Here are the MVP, Cy Young, ROY favorites

September 24th, 2019

has taken over the top spot in's National League Cy Young Award survey for the first time this season and seems solidly positioned to be a back-to-back winner of baseball’s highest pitching honor.

We mention deGrom because he’s the lone change at the top of's eighth and final awards survey of reporters and editors. Five other leaders remain unchanged: American League Most Valuable Player (), NL MVP (), AL Cy Young Award (), AL Rookie of the Year () and NL Rookie of the Year ().

Three of the leaders -- Trout, Bellinger and Verlander -- finished atop all eight polls. However, only Trout appears to be a runaway winner, garnering 36 of 37 first-place votes despite missing the Angels' final 19 games with a foot injury.

The NL MVP race is closer with Bellinger receiving 21 first-place votes to 14 for -- and one for . Yelich remains strongly in contention despite missing the Brewers' final 18 games with a broken kneecap.

This final week may help decide the AL Cy Young Award race. Verlander received 24 first-place votes to 11 for teammate , though the latter has an extra start to make up ground.

Cole's starts are both on the road, against the Mariners and Angels. Verlander has one left against the Angels this weekend. Verlander begins the final week leading the AL in ERA (2.53), innings (217), WHIP (0.806) and ERA+ (181).

Cole leads the AL with 302 strikeouts and a 2.74 FIP. He’s an eyelash behind Verlander in a string of other categories, including ERA (2.61) and WHIP (0.908).

When the Astros clinched the AL West on Sunday, manager AJ Hinch made note of the postseason awards in his postgame address to his team, saying, “I don’t know who’s going to win the Cy Young, but I know he’s in this room -- JV and Cole.”

In the NL, and deGrom could both get only one more start. Scherzer will go Tuesday night against the Phillies and is lined up to pitch the final game of the regular season if the Nationals are still trying to clinch a playoff spot. Otherwise, he would be held back to start the NL Wild Card Game. deGrom’s final regular-season start will be Wednesday against the Marlins.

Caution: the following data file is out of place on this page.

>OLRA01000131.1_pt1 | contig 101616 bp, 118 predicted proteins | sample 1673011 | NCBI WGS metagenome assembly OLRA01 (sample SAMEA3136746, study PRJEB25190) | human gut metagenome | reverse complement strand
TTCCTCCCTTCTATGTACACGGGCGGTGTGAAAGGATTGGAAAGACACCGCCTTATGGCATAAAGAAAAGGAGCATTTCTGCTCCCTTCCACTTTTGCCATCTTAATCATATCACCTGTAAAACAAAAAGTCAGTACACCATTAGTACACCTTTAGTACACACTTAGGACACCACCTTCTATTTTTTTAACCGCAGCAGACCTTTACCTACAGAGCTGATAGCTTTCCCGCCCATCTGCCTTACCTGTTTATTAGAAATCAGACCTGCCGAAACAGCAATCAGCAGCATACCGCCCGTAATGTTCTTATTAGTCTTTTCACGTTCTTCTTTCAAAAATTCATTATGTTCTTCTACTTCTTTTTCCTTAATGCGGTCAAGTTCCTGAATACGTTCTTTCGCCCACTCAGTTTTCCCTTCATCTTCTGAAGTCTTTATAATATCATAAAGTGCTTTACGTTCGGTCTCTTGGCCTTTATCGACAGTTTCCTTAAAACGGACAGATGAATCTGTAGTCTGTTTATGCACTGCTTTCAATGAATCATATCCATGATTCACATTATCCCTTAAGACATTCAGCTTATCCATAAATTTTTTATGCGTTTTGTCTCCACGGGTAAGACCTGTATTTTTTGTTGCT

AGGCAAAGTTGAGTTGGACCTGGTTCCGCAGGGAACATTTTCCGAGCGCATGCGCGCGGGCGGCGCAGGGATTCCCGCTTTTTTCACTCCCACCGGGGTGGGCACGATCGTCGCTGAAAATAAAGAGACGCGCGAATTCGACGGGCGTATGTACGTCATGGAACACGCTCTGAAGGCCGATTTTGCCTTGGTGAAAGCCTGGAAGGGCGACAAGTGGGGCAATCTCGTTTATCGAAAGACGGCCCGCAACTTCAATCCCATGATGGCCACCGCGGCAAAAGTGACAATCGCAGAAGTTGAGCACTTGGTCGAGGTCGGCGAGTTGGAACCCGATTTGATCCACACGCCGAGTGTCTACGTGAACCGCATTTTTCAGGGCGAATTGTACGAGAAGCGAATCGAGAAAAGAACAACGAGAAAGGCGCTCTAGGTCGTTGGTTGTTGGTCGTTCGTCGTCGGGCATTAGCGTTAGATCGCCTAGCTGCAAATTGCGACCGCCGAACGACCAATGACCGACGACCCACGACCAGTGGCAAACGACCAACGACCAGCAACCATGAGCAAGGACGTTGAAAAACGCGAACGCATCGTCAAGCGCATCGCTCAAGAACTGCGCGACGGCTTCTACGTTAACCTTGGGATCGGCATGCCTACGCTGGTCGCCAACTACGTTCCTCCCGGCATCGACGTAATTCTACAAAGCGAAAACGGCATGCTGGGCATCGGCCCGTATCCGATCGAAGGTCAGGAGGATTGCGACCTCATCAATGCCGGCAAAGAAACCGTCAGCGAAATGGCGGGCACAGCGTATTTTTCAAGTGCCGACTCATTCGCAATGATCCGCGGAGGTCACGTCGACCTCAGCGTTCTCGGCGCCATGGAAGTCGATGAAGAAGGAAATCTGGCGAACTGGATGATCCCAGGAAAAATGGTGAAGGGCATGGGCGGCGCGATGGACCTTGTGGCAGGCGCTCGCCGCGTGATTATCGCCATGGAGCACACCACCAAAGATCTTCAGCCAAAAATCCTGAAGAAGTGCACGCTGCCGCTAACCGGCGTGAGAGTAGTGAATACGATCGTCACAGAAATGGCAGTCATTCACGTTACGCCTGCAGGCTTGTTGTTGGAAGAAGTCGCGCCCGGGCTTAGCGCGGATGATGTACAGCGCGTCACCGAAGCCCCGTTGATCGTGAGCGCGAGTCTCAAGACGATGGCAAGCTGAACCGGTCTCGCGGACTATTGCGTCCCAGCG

As for the Rookie of the Year balloting in both leagues, there’s no suspense. Alvarez and Alonso received all 34 first-place votes.

How the results were calculated: reporters and editors were asked to rank their top five choices in each league, with 10 points for a first-place vote, seven for second place, five for third place, three for fourth place and one for fifth place.

Here’s a breakdown of the leaders:


1) Trout (36 first-place votes) -- He leads the AL in an array of categories, including fWAR, home runs (tied at 45 with Jorge Soler), OPS, OPS+ and intentional walks. He would be just the 11th player to be named MVP three times.

2) (1 first-place vote) -- He has played in 150 of 156 games and has been one of the constants on a team that has missed Carlos Correa, George Springer, Yuli Gurriel and Jose Altuve at various points of the season. He passed Trout in walks and is close behind in an assortment of other categories.

3) -- He hadn’t finished in the top five in the previous seven polls, though he crashes at a time in which he has batted .351 since Aug. 20.

4) -- He’s one of two players with at least 30 homers, 50 doubles and 100 RBIs, and one of six shortstops in history with at least 51 doubles in a season.

5) -- He’s challenging for a batting title in a season in which he has been invaluable by starting 64 games at second, 46 at third and 26 at first.

Others receiving votes: , , , , , Springer, Verlander, Cole, Alvarez


1) Bellinger (21 first-place votes) -- He leads the NL with 341 total bases and 20 intentional walks. He has hit 27 of his 46 home runs at Dodger Stadium, the most in franchise history.

2) Yelich (14 first-place votes) -- He leads the NL in wOBA (.441) and wRC+ (174) despite playing 21 fewer games than Bellinger. He also has a higher batting average and on-base percentage.